“One of the things that we’ve been trying to do is put something together that has all of the information that emergency managers might need but is not so overly technical that people can’t get their minds around it,” says Boon. Because the storm surge is not always in phase with the tide, that next extreme water level may not occur at predicted high tide, Boon explains. “That phasing can alter dramatically when you’re going to actually see your highest high water (XHW).”

“We’ve asked ourselves this question,” says Boon, “if we knew something about what that surge was going to do in the next twelve hours, could we then add that on to our prediction of the astronomic tide and come up with a forecast of the next high water?” Storm surge predictions are available from the National Weather Service, and Boon is working to incorporate them into his graphs (dotted green line). “We think that would be very important to emergency managers,” he adds. “We could tell them how high that next extreme is going to be and when it is going to occur at places where we have active water level monitoring going on.”

Tide Graph

Tides and water levels at Sewells Point, VA, during Hurricane Isabel. Observed water levels (red) are the sum of astronomical tide and storm surge. Boon has added predicted storm surge (dotted green) and used it to predict observed water level beyond the last observed data point on the graph (yellow). Key to abbreviations: HAT=Highest Astronomical Tide, LAT=Lowest Astronomical Tide, MHHW=Mean High High Water, MLLW=Mean Low Low Water, MSL=Mean Sea Level (averaged from 1983–2001), m30=Mean water level (averaged over last thirty days).

Testing the Models
Another benefit of the network of water gauges that Boon and his colleagues maintain is that they provide ground truthing for large-scale models that show great potential for predicting how flooding will happen in the event of the next big storm. Wang is working with a team of other researchers on one such model that would provide city-block-level predictions of inundation. The model is the product of the NOAA-funded Chesapeake Bay Inundation Prediction System (CIPS).

The challenge is to model flooding over a large area, but with very fine resolution, explains Wang. “A hurricane is on the order of 300 to 500 km wide, so you don’t want to wait until it reaches your doorstep. You want to track it when it’s far away. But the real impact—the scale of the damage—is on the order of 100 meters, like a home or a street.”

To meet this challenge, the model breaks up a large area into a grid that is finest over land, and least fine over deep water. Within each section of the grid, water levels are predicted based on wind velocities and directions, tides, topography, and water depth. “Once we simulate with the model, we need to see how well we’ve done,” says Wang, and this is where data from the water level gauges come in. Wang can compare what his model would have predicted during Isabel or Ernesto with the actual data collected during the storms at Sewells Point or other gauges. “Right now our predictions are accurate to within about fifteen centimeters (about six inches). That’s where the uncertainty begins to kick in.”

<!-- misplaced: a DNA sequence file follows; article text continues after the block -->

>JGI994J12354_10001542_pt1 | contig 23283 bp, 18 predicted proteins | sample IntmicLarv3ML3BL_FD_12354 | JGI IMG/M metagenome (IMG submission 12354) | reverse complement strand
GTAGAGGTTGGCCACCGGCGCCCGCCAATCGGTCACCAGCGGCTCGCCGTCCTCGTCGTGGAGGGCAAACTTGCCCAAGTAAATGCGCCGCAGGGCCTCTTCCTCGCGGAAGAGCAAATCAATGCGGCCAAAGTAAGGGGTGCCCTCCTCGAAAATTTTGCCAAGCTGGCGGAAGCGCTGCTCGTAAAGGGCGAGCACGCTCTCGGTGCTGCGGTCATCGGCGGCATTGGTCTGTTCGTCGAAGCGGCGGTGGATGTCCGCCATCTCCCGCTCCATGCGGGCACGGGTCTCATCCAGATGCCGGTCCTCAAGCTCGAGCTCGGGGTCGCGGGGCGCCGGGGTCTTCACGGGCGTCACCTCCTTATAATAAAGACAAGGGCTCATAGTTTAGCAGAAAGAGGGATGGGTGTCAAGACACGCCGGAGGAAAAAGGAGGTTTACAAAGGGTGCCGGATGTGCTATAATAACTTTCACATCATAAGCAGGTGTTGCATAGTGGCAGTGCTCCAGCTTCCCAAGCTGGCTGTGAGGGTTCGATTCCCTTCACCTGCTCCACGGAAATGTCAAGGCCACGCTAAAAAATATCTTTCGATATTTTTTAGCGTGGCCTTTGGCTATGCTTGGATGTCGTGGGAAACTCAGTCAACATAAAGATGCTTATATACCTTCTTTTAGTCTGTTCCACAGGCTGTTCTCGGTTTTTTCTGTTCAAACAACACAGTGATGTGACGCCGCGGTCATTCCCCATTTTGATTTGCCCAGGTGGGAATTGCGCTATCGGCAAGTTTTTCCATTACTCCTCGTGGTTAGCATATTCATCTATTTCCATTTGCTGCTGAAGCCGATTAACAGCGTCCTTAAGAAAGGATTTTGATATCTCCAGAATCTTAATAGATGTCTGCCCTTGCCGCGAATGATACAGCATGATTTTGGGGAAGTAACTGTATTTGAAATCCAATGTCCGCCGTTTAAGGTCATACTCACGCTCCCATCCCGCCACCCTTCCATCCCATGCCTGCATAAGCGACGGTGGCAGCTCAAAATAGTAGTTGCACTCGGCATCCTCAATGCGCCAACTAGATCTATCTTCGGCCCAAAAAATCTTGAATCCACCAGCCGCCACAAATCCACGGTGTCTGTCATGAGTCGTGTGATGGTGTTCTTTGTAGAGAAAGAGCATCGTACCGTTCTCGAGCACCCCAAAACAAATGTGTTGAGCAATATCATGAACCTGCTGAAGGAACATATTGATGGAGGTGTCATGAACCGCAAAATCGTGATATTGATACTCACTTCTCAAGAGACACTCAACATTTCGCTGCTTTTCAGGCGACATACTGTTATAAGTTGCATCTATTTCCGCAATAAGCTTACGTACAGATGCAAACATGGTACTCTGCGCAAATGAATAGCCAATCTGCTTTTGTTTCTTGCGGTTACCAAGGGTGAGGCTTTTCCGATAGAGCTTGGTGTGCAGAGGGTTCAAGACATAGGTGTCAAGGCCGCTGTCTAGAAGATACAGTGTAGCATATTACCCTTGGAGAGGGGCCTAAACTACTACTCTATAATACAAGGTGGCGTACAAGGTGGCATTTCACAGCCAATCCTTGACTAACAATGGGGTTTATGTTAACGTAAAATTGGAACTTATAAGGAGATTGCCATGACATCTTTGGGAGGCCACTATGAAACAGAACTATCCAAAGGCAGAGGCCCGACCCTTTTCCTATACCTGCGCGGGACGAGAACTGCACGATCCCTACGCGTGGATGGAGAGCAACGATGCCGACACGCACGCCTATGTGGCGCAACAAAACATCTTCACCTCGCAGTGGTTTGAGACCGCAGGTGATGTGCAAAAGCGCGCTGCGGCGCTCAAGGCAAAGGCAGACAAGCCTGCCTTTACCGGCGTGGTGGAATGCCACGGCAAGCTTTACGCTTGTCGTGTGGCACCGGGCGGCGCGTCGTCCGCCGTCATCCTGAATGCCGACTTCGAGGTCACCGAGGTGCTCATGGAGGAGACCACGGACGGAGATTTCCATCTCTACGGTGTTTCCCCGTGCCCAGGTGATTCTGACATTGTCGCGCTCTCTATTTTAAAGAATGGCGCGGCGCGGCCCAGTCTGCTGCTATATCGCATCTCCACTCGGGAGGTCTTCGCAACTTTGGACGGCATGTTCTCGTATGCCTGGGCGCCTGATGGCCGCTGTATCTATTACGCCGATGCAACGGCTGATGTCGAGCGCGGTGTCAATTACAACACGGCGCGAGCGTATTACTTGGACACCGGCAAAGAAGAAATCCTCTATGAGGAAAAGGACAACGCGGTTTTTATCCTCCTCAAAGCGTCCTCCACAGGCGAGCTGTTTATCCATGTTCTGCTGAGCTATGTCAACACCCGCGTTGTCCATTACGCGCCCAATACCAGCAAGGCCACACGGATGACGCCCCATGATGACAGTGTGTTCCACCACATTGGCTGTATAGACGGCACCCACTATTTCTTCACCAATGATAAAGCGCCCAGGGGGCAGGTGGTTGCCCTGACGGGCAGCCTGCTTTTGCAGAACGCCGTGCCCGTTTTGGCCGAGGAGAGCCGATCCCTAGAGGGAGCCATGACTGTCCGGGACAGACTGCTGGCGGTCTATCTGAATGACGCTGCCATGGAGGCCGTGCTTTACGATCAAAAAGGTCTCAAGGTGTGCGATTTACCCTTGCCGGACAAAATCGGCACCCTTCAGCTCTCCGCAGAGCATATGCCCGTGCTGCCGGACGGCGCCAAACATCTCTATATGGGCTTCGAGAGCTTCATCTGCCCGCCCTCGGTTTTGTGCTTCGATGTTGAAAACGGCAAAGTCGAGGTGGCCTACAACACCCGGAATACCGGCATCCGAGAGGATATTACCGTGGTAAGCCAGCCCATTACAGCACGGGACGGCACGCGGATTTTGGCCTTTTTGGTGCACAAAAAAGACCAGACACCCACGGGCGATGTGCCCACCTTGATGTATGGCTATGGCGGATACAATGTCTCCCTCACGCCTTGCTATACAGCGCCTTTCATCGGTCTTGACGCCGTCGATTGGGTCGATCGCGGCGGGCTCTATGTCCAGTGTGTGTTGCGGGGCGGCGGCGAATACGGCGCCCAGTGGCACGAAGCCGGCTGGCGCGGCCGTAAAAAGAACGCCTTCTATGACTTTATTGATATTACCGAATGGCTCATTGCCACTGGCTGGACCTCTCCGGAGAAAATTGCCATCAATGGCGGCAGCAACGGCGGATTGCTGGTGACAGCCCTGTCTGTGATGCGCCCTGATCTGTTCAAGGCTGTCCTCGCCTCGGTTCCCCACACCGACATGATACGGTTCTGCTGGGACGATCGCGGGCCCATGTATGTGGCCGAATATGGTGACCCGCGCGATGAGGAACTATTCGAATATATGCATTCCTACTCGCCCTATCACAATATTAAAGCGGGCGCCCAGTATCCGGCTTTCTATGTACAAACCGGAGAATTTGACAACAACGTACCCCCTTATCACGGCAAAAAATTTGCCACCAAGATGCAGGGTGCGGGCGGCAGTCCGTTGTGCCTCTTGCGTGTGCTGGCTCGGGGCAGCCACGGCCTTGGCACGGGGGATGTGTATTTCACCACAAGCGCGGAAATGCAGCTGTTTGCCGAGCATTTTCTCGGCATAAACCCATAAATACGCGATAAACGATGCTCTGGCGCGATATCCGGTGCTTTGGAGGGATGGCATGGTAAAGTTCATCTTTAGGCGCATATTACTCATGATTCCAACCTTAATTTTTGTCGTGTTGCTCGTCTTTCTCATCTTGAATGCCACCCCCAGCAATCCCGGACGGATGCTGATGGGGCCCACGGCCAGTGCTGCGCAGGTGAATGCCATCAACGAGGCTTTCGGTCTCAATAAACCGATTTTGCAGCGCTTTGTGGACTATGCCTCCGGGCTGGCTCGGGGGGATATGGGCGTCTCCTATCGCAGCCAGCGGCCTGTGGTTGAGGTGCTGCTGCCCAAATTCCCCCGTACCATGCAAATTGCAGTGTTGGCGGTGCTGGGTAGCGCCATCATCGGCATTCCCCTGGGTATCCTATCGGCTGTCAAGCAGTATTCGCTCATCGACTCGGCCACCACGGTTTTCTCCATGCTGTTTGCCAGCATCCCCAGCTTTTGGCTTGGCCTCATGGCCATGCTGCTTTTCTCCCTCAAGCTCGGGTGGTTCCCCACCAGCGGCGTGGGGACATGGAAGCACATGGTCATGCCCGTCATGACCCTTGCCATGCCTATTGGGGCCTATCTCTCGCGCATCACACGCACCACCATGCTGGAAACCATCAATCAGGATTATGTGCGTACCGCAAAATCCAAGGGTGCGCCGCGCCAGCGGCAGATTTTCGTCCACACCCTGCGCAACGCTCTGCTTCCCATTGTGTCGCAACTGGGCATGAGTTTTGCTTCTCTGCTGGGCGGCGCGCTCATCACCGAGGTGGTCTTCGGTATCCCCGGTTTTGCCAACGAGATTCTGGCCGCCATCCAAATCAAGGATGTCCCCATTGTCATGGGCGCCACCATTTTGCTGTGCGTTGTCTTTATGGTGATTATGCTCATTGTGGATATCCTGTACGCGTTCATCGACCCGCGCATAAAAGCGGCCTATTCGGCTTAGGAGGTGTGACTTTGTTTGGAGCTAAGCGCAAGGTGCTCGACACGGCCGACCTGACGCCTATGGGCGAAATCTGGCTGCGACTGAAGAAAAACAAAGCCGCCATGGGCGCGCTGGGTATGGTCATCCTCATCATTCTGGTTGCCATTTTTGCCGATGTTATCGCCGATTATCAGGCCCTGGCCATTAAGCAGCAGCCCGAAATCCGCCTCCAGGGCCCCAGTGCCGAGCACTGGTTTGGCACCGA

One of the limiting factors for these models at the moment is the availability of good topographic data. The output of the model at the street level is only as accurate as the data fed into it about the contours of the land.

Wang’s ultimate goal is similar to Boon’s—to help coastal residents and emergency managers prepare for storms. “Eventually we’d like to generate flooding maps in real time, but a lot of work and investment will be needed,” says Wang.

Putting Science to Work
The modeling and predictions that Wang and Boon are working on have real, practical effects for coastal residents. When a storm approaches, Danny Bacot has to decide how to manage a variety of things, from how high he moves his merchandise to whether to haul out boats from his marina. “Do I go ahead and reserve the carpet vacuums or not?” Bacot asks with a smile. “Those are the types of decisions that I make using John’s information.”

All joking aside, storms like Katrina have driven home the message that being able to plan and prepare for storms has life-and-death implications—from evacuating nursing home residents to protecting critical infrastructure like power grids. With this in mind, the VIMS researchers are seeking a variety of community collaborations.

Boon is hoping to work with the National Weather Service and local meteorologists to get accurate water-level predictions onto the nightly newscast. He and Wang and their VIMS colleagues have conducted workshops in communities like Poquoson and Jamestown that are at risk from flooding, and the scientists are working with city engineers, planners, and emergency managers to help them take the effects of sea-level rise into account in their development and emergency management plans. Brubaker, Forrest, and Boon have also recently garnered Virginia Sea Grant (VASG) funding for an outreach project in Middlesex County that will include workshops and demonstrations of the Tidewatch system to emergency managers and other local officials.

VASG marine extension leader Tom Murray says facilitating these outreach efforts is a natural fit. “Virginia Sea Grant supports this outreach aimed at providing the most contemporary, local, science-based information to the Commonwealth’s coastal communities. A better understanding of the local risks arising from the increasing intensity of coastal storms and flooding will help residents and leaders develop practices to reduce vulnerability and allow for a quicker and more effective response when coastal flooding occurs.”